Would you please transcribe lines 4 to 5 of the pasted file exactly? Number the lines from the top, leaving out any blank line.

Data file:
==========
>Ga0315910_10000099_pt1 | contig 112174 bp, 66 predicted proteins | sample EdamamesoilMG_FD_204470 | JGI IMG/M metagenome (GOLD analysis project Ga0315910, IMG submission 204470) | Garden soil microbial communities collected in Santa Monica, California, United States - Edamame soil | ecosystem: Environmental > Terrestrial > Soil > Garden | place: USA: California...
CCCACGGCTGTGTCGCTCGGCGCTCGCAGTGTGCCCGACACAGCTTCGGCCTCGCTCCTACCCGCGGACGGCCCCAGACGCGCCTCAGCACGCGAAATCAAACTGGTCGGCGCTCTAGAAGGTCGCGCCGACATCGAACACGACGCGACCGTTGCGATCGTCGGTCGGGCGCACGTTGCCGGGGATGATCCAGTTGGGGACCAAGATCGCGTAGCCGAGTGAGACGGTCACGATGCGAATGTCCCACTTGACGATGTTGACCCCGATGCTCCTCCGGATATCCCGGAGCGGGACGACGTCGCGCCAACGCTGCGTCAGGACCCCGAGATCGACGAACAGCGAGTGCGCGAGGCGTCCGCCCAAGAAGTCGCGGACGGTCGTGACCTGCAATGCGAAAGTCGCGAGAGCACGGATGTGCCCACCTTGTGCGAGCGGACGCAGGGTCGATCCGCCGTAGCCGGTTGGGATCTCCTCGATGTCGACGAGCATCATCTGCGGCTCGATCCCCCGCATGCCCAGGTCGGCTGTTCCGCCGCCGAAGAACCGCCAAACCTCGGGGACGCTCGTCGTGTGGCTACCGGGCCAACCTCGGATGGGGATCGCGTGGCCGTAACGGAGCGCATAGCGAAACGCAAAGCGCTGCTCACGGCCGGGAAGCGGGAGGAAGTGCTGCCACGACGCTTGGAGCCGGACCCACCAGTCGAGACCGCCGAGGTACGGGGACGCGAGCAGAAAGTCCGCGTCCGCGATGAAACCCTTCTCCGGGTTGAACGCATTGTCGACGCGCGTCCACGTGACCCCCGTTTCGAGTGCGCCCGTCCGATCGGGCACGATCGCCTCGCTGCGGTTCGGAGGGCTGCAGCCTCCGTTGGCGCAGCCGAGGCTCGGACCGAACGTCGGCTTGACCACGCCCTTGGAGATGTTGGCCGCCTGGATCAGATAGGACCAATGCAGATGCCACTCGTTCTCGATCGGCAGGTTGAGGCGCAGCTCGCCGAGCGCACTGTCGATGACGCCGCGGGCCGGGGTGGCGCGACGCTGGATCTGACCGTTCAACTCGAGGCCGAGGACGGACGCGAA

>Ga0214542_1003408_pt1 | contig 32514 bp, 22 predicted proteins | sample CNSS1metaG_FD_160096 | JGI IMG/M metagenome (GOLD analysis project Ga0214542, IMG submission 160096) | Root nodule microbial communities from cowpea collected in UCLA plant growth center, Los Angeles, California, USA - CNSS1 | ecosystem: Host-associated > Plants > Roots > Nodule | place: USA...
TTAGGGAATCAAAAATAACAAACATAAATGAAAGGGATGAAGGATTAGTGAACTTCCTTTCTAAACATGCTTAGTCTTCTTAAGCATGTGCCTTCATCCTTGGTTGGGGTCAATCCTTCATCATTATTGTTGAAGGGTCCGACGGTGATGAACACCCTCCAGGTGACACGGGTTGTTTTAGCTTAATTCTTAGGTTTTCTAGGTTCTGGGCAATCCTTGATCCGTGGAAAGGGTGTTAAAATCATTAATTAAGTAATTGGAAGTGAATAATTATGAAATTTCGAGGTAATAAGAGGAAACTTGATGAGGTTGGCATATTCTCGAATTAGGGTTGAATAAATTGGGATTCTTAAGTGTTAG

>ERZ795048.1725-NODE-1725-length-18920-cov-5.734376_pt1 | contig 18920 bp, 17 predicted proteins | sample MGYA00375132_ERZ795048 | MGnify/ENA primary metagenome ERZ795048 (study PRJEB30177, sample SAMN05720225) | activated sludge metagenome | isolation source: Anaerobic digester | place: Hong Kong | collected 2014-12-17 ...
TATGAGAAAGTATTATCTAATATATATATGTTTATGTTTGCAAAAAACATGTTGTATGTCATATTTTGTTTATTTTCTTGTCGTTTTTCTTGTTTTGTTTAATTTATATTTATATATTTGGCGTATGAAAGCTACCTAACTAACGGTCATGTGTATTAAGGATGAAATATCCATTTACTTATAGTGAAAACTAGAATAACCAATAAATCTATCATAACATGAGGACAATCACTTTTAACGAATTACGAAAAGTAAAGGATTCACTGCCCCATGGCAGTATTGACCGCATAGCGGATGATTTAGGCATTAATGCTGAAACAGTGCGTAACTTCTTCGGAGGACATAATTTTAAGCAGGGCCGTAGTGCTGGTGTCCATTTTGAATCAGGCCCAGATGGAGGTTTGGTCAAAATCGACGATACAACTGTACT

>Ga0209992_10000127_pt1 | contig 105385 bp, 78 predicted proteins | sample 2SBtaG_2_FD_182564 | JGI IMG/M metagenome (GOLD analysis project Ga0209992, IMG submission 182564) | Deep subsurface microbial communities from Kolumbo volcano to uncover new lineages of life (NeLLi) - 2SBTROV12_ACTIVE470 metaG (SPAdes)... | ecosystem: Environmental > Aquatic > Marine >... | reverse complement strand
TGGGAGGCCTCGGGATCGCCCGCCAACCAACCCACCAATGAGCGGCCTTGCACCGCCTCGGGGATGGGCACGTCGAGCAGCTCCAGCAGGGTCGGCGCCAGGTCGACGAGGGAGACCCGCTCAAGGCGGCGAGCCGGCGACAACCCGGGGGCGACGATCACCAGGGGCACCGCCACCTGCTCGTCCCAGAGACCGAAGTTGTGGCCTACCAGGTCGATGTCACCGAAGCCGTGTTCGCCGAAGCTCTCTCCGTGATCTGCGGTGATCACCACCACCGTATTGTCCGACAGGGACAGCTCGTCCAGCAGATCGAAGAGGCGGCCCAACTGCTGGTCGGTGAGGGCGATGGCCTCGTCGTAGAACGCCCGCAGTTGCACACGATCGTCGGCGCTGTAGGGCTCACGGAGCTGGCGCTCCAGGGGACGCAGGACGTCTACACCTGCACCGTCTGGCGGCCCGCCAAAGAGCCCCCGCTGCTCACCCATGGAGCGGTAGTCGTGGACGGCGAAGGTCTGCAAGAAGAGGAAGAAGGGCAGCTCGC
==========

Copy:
TTAGGGAATCAAAAATAACAAACATAAATGAAAGGGATGAAGGATTAGTGAACTTCCTTTCTAAACATGCTTAGTCTTCTTAAGCATGTGCCTTCATCCTTGGTTGGGGTCAATCCTTCATCATTATTGTTGAAGGGTCCGACGGTGATGAACACCCTCCAGGTGACACGGGTTGTTTTAGCTTAATTCTTAGGTTTTCTAGGTTCTGGGCAATCCTTGATCCGTGGAAAGGGTGTTAAAATCATTAATTAAGTAATTGGAAGTGAATAATTATGAAATTTCGAGGTAATAAGAGGAAACTTGATGAGGTTGGCATATTCTCGAATTAGGGTTGAATAAATTGGGATTCTTAAGTGTTAG

>ERZ795048.1725-NODE-1725-length-18920-cov-5.734376_pt1 | contig 18920 bp, 17 predicted proteins | sample MGYA00375132_ERZ795048 | MGnify/ENA primary metagenome ERZ795048 (study PRJEB30177, sample SAMN05720225) | activated sludge metagenome | isolation source: Anaerobic digester | place: Hong Kong | collected 2014-12-17 ...